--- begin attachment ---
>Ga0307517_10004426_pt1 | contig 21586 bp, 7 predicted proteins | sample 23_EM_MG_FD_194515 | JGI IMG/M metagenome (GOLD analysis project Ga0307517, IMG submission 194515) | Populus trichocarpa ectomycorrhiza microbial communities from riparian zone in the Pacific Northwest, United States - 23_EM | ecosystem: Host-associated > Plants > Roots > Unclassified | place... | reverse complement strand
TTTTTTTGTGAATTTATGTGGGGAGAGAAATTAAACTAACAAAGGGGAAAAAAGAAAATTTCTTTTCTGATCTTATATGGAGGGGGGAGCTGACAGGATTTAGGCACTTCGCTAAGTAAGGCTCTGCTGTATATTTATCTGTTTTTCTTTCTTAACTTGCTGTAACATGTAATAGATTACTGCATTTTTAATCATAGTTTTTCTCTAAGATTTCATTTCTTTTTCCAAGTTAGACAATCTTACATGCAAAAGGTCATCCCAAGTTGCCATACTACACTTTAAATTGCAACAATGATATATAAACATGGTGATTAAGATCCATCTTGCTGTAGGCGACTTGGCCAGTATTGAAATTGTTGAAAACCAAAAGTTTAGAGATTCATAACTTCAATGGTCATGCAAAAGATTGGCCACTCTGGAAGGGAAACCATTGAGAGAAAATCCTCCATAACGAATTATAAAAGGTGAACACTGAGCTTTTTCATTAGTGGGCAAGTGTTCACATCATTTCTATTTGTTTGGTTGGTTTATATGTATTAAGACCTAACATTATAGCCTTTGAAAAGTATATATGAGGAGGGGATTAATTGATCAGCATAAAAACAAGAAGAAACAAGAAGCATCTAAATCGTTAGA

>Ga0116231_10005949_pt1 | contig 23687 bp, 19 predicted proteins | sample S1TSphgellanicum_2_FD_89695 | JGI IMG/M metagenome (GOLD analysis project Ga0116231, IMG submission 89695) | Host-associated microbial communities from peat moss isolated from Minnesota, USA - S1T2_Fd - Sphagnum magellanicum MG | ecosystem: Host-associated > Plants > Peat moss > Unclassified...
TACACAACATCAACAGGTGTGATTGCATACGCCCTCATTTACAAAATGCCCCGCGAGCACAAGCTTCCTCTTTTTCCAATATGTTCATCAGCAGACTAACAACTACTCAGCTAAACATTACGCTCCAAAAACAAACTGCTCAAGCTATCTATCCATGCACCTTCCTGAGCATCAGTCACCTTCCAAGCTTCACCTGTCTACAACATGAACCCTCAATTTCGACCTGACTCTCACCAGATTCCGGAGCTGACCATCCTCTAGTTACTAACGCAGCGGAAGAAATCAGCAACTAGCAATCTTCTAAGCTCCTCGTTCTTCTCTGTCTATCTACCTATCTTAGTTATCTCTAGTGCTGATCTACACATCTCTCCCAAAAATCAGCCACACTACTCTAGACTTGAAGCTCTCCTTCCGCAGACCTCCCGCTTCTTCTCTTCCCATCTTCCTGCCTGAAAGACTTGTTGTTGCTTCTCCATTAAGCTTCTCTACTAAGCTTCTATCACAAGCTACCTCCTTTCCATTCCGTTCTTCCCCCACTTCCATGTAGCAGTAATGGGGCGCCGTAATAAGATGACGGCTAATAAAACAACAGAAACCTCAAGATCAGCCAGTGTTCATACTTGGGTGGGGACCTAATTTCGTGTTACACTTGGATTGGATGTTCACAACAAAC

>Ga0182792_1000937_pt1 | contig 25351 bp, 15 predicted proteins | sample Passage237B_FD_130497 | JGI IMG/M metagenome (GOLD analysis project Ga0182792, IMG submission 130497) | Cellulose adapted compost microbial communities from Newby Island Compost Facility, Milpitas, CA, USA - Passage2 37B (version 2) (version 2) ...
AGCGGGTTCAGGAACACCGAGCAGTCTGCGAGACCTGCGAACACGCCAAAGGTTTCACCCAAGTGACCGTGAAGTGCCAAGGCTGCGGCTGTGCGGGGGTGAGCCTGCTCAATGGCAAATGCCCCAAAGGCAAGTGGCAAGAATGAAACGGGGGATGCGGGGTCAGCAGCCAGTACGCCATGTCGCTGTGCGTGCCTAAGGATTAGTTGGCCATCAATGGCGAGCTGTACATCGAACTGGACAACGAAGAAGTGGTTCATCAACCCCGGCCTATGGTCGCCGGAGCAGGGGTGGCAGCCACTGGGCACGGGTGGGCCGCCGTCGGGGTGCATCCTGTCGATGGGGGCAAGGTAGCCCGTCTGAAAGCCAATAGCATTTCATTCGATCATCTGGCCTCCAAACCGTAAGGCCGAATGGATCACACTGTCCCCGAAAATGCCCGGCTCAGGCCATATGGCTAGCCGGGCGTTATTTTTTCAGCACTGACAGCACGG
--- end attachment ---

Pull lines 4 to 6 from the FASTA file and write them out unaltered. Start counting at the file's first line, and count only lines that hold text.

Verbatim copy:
TACACAACATCAACAGGTGTGATTGCATACGCCCTCATTTACAAAATGCCCCGCGAGCACAAGCTTCCTCTTTTTCCAATATGTTCATCAGCAGACTAACAACTACTCAGCTAAACATTACGCTCCAAAAACAAACTGCTCAAGCTATCTATCCATGCACCTTCCTGAGCATCAGTCACCTTCCAAGCTTCACCTGTCTACAACATGAACCCTCAATTTCGACCTGACTCTCACCAGATTCCGGAGCTGACCATCCTCTAGTTACTAACGCAGCGGAAGAAATCAGCAACTAGCAATCTTCTAAGCTCCTCGTTCTTCTCTGTCTATCTACCTATCTTAGTTATCTCTAGTGCTGATCTACACATCTCTCCCAAAAATCAGCCACACTACTCTAGACTTGAAGCTCTCCTTCCGCAGACCTCCCGCTTCTTCTCTTCCCATCTTCCTGCCTGAAAGACTTGTTGTTGCTTCTCCATTAAGCTTCTCTACTAAGCTTCTATCACAAGCTACCTCCTTTCCATTCCGTTCTTCCCCCACTTCCATGTAGCAGTAATGGGGCGCCGTAATAAGATGACGGCTAATAAAACAACAGAAACCTCAAGATCAGCCAGTGTTCATACTTGGGTGGGGACCTAATTTCGTGTTACACTTGGATTGGATGTTCACAACAAAC

>Ga0182792_1000937_pt1 | contig 25351 bp, 15 predicted proteins | sample Passage237B_FD_130497 | JGI IMG/M metagenome (GOLD analysis project Ga0182792, IMG submission 130497) | Cellulose adapted compost microbial communities from Newby Island Compost Facility, Milpitas, CA, USA - Passage2 37B (version 2) (version 2) ...
AGCGGGTTCAGGAACACCGAGCAGTCTGCGAGACCTGCGAACACGCCAAAGGTTTCACCCAAGTGACCGTGAAGTGCCAAGGCTGCGGCTGTGCGGGGGTGAGCCTGCTCAATGGCAAATGCCCCAAAGGCAAGTGGCAAGAATGAAACGGGGGATGCGGGGTCAGCAGCCAGTACGCCATGTCGCTGTGCGTGCCTAAGGATTAGTTGGCCATCAATGGCGAGCTGTACATCGAACTGGACAACGAAGAAGTGGTTCATCAACCCCGGCCTATGGTCGCCGGAGCAGGGGTGGCAGCCACTGGGCACGGGTGGGCCGCCGTCGGGGTGCATCCTGTCGATGGGGGCAAGGTAGCCCGTCTGAAAGCCAATAGCATTTCATTCGATCATCTGGCCTCCAAACCGTAAGGCCGAATGGATCACACTGTCCCCGAAAATGCCCGGCTCAGGCCATATGGCTAGCCGGGCGTTATTTTTTCAGCACTGACAGCACGG